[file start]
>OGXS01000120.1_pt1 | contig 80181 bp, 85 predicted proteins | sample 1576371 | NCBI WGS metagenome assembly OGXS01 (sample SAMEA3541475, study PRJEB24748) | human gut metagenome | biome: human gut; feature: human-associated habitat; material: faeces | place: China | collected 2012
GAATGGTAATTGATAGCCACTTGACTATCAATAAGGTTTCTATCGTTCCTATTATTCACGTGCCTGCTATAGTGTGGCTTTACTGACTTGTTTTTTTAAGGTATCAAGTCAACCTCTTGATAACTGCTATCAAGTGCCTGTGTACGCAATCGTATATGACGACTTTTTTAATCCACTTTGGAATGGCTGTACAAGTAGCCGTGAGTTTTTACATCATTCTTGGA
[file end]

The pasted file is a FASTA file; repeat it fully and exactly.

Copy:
>OGXS01000120.1_pt1 | contig 80181 bp, 85 predicted proteins | sample 1576371 | NCBI WGS metagenome assembly OGXS01 (sample SAMEA3541475, study PRJEB24748) | human gut metagenome | biome: human gut; feature: human-associated habitat; material: faeces | place: China | collected 2012
GAATGGTAATTGATAGCCACTTGACTATCAATAAGGTTTCTATCGTTCCTATTATTCACGTGCCTGCTATAGTGTGGCTTTACTGACTTGTTTTTTTAAGGTATCAAGTCAACCTCTTGATAACTGCTATCAAGTGCCTGTGTACGCAATCGTATATGACGACTTTTTTAATCCACTTTGGAATGGCTGTACAAGTAGCCGTGAGTTTTTACATCATTCTTGGA